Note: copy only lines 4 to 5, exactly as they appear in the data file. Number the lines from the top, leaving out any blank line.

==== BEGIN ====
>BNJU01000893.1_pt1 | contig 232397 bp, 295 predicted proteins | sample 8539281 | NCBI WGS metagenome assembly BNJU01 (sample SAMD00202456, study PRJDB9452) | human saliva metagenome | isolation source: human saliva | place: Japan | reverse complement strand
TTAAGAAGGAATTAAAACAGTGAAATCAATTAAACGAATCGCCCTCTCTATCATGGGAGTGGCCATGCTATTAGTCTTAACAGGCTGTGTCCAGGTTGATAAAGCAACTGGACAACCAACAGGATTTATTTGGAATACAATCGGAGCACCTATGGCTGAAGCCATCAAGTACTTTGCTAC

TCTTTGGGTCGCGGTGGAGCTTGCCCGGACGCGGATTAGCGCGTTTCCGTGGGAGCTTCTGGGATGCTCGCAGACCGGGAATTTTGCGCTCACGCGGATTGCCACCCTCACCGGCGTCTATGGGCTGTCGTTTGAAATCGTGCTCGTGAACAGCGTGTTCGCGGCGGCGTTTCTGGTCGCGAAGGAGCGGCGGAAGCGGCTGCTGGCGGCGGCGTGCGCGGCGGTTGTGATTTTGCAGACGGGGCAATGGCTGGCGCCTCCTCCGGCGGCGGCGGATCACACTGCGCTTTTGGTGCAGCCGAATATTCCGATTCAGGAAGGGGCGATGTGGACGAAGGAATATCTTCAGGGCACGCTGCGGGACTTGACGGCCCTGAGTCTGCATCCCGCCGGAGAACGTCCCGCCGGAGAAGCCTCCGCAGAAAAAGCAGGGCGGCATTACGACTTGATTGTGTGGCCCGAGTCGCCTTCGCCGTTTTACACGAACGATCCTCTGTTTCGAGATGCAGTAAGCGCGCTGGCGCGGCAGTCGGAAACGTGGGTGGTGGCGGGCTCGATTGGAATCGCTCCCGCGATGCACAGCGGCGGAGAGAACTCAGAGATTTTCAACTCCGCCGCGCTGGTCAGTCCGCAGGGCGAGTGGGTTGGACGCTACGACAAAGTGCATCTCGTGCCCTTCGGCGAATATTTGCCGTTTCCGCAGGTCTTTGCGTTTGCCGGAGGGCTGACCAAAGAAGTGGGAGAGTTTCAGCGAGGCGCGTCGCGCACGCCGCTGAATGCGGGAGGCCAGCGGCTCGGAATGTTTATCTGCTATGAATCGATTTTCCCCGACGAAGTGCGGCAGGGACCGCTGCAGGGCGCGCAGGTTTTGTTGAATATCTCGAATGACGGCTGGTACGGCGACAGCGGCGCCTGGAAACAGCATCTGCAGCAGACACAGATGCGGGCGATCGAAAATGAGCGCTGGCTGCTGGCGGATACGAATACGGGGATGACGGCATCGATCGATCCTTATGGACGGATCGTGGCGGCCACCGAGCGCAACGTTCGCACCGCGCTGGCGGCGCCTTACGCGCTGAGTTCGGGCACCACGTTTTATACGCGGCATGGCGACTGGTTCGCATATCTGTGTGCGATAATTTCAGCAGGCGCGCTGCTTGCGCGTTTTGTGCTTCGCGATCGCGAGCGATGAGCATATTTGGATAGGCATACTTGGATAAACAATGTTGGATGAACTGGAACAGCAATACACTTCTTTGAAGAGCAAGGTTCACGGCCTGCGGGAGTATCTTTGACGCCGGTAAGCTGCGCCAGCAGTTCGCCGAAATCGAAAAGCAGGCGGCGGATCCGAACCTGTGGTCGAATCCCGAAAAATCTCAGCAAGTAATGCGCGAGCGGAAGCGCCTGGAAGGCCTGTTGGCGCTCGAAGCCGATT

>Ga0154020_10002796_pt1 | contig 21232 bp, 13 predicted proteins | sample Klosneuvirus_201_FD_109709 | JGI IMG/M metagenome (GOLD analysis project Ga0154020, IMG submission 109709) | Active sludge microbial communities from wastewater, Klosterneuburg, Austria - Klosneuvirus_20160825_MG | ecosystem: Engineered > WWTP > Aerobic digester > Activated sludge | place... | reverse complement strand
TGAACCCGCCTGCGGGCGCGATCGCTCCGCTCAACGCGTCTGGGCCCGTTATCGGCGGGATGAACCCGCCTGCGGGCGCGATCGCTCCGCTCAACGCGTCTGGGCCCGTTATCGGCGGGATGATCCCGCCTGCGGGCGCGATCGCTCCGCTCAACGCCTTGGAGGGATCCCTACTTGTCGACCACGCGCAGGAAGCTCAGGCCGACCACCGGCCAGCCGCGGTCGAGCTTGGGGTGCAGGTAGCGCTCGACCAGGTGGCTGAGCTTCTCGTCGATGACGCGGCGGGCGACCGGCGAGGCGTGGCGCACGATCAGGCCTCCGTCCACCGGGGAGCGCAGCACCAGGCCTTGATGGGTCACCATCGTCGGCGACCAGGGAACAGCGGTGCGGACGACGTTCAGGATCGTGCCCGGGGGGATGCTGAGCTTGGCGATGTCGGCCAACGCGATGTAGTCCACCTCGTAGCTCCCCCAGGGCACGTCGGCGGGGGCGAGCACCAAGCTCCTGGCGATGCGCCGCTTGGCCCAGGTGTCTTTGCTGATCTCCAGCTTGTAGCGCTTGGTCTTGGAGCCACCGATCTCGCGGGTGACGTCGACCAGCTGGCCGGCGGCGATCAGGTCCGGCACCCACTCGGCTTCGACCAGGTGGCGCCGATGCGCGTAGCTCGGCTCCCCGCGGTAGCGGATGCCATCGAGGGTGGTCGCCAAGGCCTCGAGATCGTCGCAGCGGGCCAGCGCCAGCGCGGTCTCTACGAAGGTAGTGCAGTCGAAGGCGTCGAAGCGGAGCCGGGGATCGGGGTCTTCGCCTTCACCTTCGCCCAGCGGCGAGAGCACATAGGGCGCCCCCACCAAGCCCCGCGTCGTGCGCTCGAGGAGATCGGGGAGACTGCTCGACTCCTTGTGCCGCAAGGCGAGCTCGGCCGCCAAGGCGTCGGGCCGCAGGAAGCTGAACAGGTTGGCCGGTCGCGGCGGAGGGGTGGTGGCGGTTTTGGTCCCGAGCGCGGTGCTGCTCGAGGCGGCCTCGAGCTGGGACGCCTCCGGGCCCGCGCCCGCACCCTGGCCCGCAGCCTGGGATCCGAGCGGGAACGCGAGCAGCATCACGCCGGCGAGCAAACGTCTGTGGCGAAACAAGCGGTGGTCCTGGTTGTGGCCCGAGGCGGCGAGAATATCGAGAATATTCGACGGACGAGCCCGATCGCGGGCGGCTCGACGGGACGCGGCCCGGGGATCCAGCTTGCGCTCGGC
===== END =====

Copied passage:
>Ga0154020_10002796_pt1 | contig 21232 bp, 13 predicted proteins | sample Klosneuvirus_201_FD_109709 | JGI IMG/M metagenome (GOLD analysis project Ga0154020, IMG submission 109709) | Active sludge microbial communities from wastewater, Klosterneuburg, Austria - Klosneuvirus_20160825_MG | ecosystem: Engineered > WWTP > Aerobic digester > Activated sludge | place... | reverse complement strand
TGAACCCGCCTGCGGGCGCGATCGCTCCGCTCAACGCGTCTGGGCCCGTTATCGGCGGGATGAACCCGCCTGCGGGCGCGATCGCTCCGCTCAACGCGTCTGGGCCCGTTATCGGCGGGATGATCCCGCCTGCGGGCGCGATCGCTCCGCTCAACGCCTTGGAGGGATCCCTACTTGTCGACCACGCGCAGGAAGCTCAGGCCGACCACCGGCCAGCCGCGGTCGAGCTTGGGGTGCAGGTAGCGCTCGACCAGGTGGCTGAGCTTCTCGTCGATGACGCGGCGGGCGACCGGCGAGGCGTGGCGCACGATCAGGCCTCCGTCCACCGGGGAGCGCAGCACCAGGCCTTGATGGGTCACCATCGTCGGCGACCAGGGAACAGCGGTGCGGACGACGTTCAGGATCGTGCCCGGGGGGATGCTGAGCTTGGCGATGTCGGCCAACGCGATGTAGTCCACCTCGTAGCTCCCCCAGGGCACGTCGGCGGGGGCGAGCACCAAGCTCCTGGCGATGCGCCGCTTGGCCCAGGTGTCTTTGCTGATCTCCAGCTTGTAGCGCTTGGTCTTGGAGCCACCGATCTCGCGGGTGACGTCGACCAGCTGGCCGGCGGCGATCAGGTCCGGCACCCACTCGGCTTCGACCAGGTGGCGCCGATGCGCGTAGCTCGGCTCCCCGCGGTAGCGGATGCCATCGAGGGTGGTCGCCAAGGCCTCGAGATCGTCGCAGCGGGCCAGCGCCAGCGCGGTCTCTACGAAGGTAGTGCAGTCGAAGGCGTCGAAGCGGAGCCGGGGATCGGGGTCTTCGCCTTCACCTTCGCCCAGCGGCGAGAGCACATAGGGCGCCCCCACCAAGCCCCGCGTCGTGCGCTCGAGGAGATCGGGGAGACTGCTCGACTCCTTGTGCCGCAAGGCGAGCTCGGCCGCCAAGGCGTCGGGCCGCAGGAAGCTGAACAGGTTGGCCGGTCGCGGCGGAGGGGTGGTGGCGGTTTTGGTCCCGAGCGCGGTGCTGCTCGAGGCGGCCTCGAGCTGGGACGCCTCCGGGCCCGCGCCCGCACCCTGGCCCGCAGCCTGGGATCCGAGCGGGAACGCGAGCAGCATCACGCCGGCGAGCAAACGTCTGTGGCGAAACAAGCGGTGGTCCTGGTTGTGGCCCGAGGCGGCGAGAATATCGAGAATATTCGACGGACGAGCCCGATCGCGGGCGGCTCGACGGGACGCGGCCCGGGGATCCAGCTTGCGCTCGGC